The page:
• Perhaps you believe your disorder will give you more power over your family and the circumstances of your life: “If they think I’m sick, then they’ll feel sorry for me and be more sensitive to my wants.” “I deserve attention.”

If you compulsively overeat (but don’t purge or starve yourself), you might have some of the following thoughts:

  • Perhaps you believe you deserve to give yourself pleasure through food because no one loves you in the ways you want to be loved: “No one really cares for me or understands me. Food is a true comfort to me.” “I deserve comfort and love.”
  • Perhaps you’re filled with self-loathing (a sinful self-focus): “No one loves me. I’m ugly. I’ll eat this food because I deserve to be fat.” “I feel unloved. I deserve to be ugly.”
  • Perhaps you’ve never learned to handle sinful emotions in a godly way: “I feel so angry/depressed/fearful. Eating is the only way I can handle negative emotions.” “I’m so angry at my boss, but I’m afraid to confront him. I deserve to eat this food instead.” “I’m so depressed. When I feel this way, I comfort myself with ice cream.” “I’m so afraid. I have to eat now because I don’t know what tomorrow will hold.” “I deserve to eat when I’m emotionally upset.”
  • Perhaps you believe you have to be perfect and overeating is the only way for you to rebel: “Everyone expects so much of me. Overeating is the only area of my life I can safely and cheaply show them that I don’t care what they think.” “I can’t be perfect, so I’ll show them I don’t care.”

Can you see that there is no end to our ability to manufacture gods out of our own thoughts?

Identifying the Key Problem

What do you think Marlene’s true problem is? What is the root problem with any life-dominating behavior? What is the fruit of it? Is it that she makes herself throw up after she binges? Indeed, it is sinful for her to do so (because she’s trying to cover up her sin, violating the Sixth Commandment, and creating a savior in her own image), but I don’t think that’s her primary problem.

Marlene’s primary problem is that she worships another god—and the worship of any god but the true God always ends up in futility, humiliation, and destruction. This pattern is clearly seen in the history of the children of Israel as they repeatedly turned from the worship of the true God to the worship of idols. The outcome of their lapses into idolatry was always judgment in the form of more and more heinous idolatry, oppression by their enemies, hostility from the creation, meaninglessness, fear, despair, and death.4 Look at how their idolatry played out in their lives: They “served their idols, which became a snare to them” (Psalm 106:36, emphasis added); and “in spite of all this [God’s continual care for them] they still sinned, and did not believe in His wonderful works. So He brought their days to an end in futility, and their years in sudden terror” (Psalm 78:32-33).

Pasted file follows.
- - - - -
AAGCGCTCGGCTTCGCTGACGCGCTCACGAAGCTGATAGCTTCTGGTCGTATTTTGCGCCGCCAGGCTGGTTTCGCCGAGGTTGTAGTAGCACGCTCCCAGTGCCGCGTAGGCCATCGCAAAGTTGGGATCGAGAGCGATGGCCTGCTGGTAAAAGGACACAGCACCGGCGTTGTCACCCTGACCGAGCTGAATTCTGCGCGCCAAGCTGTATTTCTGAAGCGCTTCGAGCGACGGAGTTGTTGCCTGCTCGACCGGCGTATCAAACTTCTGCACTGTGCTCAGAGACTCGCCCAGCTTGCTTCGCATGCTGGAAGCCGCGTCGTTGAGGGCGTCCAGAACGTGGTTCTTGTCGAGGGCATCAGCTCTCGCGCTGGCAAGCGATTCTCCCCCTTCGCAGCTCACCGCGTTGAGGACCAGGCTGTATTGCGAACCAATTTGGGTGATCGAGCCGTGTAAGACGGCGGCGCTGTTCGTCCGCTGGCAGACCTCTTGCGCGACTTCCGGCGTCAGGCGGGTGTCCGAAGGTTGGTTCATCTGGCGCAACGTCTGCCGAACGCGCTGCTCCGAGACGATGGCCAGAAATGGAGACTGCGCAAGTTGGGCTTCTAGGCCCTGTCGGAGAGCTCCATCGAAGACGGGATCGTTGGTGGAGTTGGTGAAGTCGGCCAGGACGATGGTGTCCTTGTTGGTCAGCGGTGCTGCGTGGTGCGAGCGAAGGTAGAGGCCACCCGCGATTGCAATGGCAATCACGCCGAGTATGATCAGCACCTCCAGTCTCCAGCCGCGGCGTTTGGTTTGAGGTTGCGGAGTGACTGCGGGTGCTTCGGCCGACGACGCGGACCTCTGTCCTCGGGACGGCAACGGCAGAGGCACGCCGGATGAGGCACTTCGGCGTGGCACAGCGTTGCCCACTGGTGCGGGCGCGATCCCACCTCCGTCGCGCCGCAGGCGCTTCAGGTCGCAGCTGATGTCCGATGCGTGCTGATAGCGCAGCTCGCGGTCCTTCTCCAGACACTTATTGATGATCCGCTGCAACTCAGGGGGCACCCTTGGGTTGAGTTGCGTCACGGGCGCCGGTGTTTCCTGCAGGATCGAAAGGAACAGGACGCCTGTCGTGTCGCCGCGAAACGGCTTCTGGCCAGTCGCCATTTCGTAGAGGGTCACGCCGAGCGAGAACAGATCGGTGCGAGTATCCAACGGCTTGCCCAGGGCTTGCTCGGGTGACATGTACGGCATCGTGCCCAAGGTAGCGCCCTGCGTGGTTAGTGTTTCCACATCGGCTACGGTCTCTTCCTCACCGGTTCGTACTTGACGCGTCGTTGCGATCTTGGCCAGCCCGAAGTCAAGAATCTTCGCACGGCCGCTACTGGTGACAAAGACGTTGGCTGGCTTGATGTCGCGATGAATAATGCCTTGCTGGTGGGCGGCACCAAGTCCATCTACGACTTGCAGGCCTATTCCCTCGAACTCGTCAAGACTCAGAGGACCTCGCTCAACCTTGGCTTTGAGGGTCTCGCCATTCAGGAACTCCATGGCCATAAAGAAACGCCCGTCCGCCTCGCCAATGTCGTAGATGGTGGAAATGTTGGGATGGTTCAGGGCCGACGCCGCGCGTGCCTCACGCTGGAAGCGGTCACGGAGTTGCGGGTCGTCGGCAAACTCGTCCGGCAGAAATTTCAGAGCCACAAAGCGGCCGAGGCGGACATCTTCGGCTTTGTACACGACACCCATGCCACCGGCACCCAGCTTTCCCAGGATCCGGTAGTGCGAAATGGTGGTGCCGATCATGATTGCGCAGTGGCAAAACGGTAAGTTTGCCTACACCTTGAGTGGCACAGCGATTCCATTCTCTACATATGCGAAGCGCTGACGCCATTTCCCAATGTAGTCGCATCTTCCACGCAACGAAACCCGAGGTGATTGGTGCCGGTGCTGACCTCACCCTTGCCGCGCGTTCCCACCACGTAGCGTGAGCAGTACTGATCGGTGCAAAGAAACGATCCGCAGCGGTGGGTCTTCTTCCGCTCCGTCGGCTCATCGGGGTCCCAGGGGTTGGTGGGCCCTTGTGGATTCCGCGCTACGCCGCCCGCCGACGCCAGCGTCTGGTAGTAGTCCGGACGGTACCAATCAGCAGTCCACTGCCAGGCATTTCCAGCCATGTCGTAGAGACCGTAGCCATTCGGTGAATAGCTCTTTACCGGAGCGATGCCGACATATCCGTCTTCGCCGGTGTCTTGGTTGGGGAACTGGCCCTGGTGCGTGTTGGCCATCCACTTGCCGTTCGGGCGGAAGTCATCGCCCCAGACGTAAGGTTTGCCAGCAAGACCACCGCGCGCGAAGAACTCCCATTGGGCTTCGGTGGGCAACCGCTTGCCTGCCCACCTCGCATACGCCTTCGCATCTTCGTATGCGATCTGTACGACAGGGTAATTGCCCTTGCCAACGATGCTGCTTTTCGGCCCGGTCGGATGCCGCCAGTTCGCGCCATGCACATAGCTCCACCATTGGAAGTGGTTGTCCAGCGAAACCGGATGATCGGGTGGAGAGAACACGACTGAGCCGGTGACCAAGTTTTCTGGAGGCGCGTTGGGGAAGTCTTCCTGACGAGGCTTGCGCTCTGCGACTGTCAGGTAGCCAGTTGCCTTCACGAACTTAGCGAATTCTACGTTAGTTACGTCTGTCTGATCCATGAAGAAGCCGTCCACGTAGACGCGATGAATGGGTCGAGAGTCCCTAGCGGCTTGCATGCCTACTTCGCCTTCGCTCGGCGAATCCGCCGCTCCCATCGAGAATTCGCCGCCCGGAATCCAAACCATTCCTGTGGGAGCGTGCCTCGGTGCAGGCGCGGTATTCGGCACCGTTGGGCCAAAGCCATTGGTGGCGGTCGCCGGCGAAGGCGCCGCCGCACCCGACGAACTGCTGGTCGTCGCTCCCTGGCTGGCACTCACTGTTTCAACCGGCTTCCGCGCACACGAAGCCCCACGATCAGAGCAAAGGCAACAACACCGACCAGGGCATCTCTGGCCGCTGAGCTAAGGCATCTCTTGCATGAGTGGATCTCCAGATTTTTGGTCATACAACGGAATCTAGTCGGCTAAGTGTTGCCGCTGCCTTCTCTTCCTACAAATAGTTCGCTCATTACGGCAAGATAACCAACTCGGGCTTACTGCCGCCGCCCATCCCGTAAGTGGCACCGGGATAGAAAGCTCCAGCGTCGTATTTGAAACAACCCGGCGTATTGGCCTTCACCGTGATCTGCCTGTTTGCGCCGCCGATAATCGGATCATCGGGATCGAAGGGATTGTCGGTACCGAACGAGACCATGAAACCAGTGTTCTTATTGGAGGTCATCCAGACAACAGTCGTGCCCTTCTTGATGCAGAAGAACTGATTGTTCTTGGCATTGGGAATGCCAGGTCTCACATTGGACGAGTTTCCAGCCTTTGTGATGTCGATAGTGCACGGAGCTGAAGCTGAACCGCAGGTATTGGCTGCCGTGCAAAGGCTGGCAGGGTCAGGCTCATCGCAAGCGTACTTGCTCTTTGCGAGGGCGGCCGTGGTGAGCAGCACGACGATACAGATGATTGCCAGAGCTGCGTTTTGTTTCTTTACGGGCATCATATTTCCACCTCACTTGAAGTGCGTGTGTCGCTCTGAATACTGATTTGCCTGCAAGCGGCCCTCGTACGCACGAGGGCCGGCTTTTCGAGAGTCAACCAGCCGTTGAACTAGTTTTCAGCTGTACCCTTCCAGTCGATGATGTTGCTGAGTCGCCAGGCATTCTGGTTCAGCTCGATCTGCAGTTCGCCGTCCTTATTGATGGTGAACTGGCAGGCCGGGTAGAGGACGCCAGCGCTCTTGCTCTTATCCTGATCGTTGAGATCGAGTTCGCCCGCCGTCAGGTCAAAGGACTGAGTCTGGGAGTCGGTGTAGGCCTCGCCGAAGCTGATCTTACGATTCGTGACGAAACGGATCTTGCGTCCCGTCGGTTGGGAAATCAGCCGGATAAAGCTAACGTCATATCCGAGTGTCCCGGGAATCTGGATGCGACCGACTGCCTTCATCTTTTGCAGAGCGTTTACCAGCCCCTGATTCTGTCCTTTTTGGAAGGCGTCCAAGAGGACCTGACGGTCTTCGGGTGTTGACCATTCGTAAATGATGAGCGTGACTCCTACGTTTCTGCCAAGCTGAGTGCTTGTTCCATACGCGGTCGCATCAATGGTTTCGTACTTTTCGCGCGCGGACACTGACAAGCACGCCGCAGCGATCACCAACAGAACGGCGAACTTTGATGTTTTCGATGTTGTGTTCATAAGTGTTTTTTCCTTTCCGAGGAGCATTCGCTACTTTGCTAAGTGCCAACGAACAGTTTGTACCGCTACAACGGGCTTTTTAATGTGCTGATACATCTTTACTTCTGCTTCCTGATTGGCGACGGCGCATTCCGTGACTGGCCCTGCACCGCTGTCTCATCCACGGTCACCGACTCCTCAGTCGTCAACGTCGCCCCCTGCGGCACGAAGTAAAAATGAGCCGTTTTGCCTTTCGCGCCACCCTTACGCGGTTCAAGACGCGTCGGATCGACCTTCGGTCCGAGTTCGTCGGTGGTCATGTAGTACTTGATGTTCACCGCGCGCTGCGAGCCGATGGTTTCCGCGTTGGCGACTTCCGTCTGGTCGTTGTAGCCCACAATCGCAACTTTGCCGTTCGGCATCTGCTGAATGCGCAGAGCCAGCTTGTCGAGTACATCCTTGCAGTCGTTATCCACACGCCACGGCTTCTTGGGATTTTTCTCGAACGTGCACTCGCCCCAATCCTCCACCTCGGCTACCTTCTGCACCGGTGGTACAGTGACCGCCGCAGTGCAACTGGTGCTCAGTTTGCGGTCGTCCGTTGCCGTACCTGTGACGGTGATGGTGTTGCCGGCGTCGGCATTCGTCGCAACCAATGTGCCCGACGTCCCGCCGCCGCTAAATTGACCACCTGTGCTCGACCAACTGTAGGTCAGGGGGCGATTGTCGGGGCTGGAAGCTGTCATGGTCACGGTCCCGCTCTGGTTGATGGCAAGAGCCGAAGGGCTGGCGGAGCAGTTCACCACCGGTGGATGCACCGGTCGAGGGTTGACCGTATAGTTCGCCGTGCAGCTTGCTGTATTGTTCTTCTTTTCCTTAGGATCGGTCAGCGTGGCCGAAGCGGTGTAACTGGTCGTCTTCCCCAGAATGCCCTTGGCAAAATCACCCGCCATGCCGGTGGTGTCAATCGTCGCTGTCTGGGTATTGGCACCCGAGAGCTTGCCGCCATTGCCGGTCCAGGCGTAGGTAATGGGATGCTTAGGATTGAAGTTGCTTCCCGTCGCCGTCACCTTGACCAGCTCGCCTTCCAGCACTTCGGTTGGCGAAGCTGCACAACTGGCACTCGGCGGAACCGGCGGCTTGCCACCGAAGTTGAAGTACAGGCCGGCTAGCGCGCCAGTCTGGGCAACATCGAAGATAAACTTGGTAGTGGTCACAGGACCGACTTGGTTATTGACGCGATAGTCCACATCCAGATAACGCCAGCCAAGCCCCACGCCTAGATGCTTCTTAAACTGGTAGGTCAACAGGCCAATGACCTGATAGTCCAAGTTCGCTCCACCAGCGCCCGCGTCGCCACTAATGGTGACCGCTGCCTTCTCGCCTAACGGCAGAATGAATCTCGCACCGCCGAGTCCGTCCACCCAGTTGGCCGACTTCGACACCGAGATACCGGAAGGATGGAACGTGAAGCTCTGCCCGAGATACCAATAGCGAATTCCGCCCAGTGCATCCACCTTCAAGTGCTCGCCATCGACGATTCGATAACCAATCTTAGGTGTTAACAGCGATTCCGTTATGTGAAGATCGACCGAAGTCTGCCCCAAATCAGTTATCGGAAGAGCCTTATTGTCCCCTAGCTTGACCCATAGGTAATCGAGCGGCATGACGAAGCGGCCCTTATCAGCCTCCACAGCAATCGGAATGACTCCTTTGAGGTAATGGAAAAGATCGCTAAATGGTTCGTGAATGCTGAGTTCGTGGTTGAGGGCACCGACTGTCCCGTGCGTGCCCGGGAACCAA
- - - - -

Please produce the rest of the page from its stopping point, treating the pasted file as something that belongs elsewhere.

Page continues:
I can imagine those words may seem hard for you. I am not condemning you, nor am I telling you that you are without hope. No, I want to direct you to your only source of hope, the living God. All gluttonous behaviors are destructive; I must not sugarcoat the true dynamics involved. If by these words you are filled with a godly fear that cries out, “I will have no other gods before You, Lord! I will put away the gods of my own making and worship and serve only You!” then I rejoice—even if you have been made uncomfortable by what I’ve said.

You must understand that there is no satisfaction, no ultimate peace or joy in idolatry. It might seem satisfying at first to eat five bags of potato chips or to know you can go a week without food, but after a while, that  won’t be enough. The Law of Diminishing Returns is in full force in idol worship. This behavior will grow and grow until it completely consumes you and you spend your entire life compulsively overeating, binging, purging, or starving. Your god has an insatiable hunger—and if you feed him, he’ll grow.

Marlene’s first course of action was to replace the worship of her idol with the worship of the true God. She had to confess her self-centered focus as sin—not just some inconvenient disorder.

Look back over the list of possible idolatrous thoughts on pages 222-224. What do you notice about them? Yes, each is intensely self-focused. Every thought is concentrated solely on ordering one’s life to satisfy and please only one person. Even the thought that says, “I must perfectly please others” is self-focused. The person who makes herself into a doormat to try to please others does so out of self-love: “I’m better than this. I don’t deserve to be this fat. I hate that I do this to myself. I deserve for people to love me. I’ll show them I don’t care and can eat whatever I want. They should love me for who I am inside.” Can you see why such thinking is sinful?

Order your copy of  Love to Eat, Hate to Eat: Breaking the Bondage of Destructive Eating Habits by Elyse Fitzpatrick

Related Articles

Destructive Eating Behaviors (Part 1)

The Weigh-In

The Five Aspects of Living Fit (Part 1)

Expect the Best: Body, Mind, and Soul

 

Elyse Fitzpatrick is the head of Women Helping Women Ministries and holds an MA in biblical counseling from Trinity Theological Seminary. She has authored more than two dozen books, including Women Helping Women. She and her husband, Phil, have three grown children and six grandchildren. Learn more at ElyseFitzpatrick.com